VW Supplier Bosch Defends Diesel Technology

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A key supplier of diesel components to Volkswagen AG has gone public with a vigorous defense of the technology, even as the automaker remains embroiled in a dispute with U.S. regulators over the steps it must take to fix its diesel emissions systems. 

Werner Struth, U.S. chairman of Robert Bosch, recently told Automotive News that urea-based catalytic converters can meet all U.S. diesel standards and that diesels are needed to help cut carbon dioxide emissions in the United States and Europe.

"We are definitely convinced that [the emissions systems] will work," Struth said this month at the Consumer Electronics Show here. The emissions "targets in Europe can be achieved only with the help of diesel engines, and the same is true in the United States." 

Struth added that American diesel owners typically are repeat customers. "Guys that buy diesels are very loyal customers," he noted. "They love the diesel engine. It has great torque and great fuel economy. They know what they have." 

With estimated global original-equipment parts sales of $44.24 billion in 2014, according to the Automotive News list of top suppliers, Robert Bosch GmbH of Stuttgart is the world's biggest automotive supplier. The company is a major producer of diesel fuel systems and engine control units.

The EPA has asked Bosch whether it knew that VW had tampered with the software of Bosch-produced engine control units used in 600,000 vehicles sold in the United States. 

The engine control units allowed Volkswagen's vehicles to pass EPA emissions tests in the lab but disabled their catalytic converters and other emissions-control systems during normal road use. 

Volkswagen has been reeling since it acknowledged in September that some 11 million diesel vehicles worldwide were equipped with such "defeat devices." Martin Winterkorn resigned as CEO, other top executives have left the company, and VW has been hit with lawsuits and investigations by regulators. So far it has set aside more than $7 billion to cover the costs of the scandal. 

Struth said Bosch is cooperating with the U.S. investigation. "We are disclosing and delivering the information that has been requested," he said. "We are in the midst of an investigation" to find out what was known about the rigged emissions tests. "We have not made any conclusions."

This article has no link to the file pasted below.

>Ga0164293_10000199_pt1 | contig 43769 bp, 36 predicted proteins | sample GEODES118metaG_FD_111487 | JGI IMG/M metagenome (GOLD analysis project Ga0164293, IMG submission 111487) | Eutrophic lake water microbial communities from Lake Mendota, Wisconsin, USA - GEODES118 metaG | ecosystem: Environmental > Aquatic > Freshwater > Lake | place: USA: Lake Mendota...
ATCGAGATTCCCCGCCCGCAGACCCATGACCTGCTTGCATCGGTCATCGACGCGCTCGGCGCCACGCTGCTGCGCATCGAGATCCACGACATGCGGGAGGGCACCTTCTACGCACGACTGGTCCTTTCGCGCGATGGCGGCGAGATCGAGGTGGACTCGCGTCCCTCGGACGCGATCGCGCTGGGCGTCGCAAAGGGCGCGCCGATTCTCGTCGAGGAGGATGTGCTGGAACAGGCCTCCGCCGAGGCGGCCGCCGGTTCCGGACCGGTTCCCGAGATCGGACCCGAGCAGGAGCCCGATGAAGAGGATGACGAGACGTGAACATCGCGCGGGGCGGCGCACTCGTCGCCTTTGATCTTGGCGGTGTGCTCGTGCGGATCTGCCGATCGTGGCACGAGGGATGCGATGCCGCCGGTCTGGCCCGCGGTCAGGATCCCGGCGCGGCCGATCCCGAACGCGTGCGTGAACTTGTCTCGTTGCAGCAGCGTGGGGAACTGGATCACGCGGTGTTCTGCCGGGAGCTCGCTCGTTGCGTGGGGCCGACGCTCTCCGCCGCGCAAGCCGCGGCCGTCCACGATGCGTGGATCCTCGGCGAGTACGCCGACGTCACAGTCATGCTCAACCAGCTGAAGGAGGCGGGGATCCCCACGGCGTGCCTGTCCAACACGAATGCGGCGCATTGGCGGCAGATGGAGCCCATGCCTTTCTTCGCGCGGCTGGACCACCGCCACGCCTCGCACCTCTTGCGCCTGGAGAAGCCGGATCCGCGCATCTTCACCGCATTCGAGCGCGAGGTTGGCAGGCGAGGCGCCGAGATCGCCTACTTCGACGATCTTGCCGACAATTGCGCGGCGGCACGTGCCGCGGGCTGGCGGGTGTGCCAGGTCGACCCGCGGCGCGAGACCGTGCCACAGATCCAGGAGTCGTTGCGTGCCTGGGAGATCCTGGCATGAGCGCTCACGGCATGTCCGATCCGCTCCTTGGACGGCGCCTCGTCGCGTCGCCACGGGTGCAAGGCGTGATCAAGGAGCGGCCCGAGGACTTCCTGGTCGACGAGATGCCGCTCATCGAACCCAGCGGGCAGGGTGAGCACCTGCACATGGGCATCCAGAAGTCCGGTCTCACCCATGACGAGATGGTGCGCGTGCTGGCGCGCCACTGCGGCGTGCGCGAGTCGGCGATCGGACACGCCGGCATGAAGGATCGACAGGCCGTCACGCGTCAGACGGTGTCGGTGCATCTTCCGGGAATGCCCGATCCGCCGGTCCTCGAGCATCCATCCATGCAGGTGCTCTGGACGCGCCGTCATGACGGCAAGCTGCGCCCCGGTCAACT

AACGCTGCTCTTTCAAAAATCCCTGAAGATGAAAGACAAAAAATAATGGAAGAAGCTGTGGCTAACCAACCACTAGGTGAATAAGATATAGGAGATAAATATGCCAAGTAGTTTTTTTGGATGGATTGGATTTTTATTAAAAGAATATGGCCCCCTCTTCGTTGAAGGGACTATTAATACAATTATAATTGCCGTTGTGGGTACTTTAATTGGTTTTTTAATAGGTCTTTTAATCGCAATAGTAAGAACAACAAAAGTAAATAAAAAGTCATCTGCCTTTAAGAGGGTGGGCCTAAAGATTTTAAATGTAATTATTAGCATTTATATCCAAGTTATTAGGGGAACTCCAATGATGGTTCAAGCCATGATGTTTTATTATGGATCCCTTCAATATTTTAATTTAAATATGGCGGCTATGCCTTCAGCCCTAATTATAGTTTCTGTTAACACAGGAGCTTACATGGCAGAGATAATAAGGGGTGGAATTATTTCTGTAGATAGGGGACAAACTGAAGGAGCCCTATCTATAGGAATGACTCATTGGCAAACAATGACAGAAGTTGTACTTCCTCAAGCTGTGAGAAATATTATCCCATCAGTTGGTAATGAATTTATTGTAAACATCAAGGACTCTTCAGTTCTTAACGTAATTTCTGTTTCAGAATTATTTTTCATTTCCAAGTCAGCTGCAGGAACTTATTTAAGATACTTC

While Struth seemed hopeful that the U.S. diesel market will recover, a top executive at Continental AG -- No. 3 on Automotive News' global supplier list -- was more downbeat.

In a separate interview here this month, Continental CEO Elmar Degenhart agreed that catalytic converters can meet U.S. diesel emission standards. But public confidence has been badly shaken, he said. 

"Because of the trouble that was caused, [public] trust in diesel technology took a big hit," Degenhart said. "On the light-vehicle side, [diesels] may even disappear" from the U.S. market. 

That would be a mistake, he said, because efficient diesel engines can play a major role in the effort to reduce carbon dioxide emissions. 

"A state-of-the-art diesel engine with advanced after-treatment is really clean," Degenhart said. "It is a great powertrain." 

But he fears the scandal may cause even greater damage in the European Union, where diesels account for more than half of light-vehicle sales.

If diesels' share of European sales falls below 45 percent or so, Degenhart said, "it would have a very negative consequence for the automakers. They would have a serious problem meeting the 2020 goals" for carbon dioxide reduction. 

If diesel sales slump in the U.S. and Europe, automakers will have to invest more heavily in hybrid powertrains to meet emissions targets, he said. And that, in turn, would distract automakers from their long-term goal: efficient electric cars. 

That's why Degenhart hopes for a quick resolution of the emissions dispute. "We never speak for our customers, but what you have to do in a crisis is to restore trust as fast as possible," he said. The only course of action is to "be open and transparent."

This article originally appeared on Automotive News

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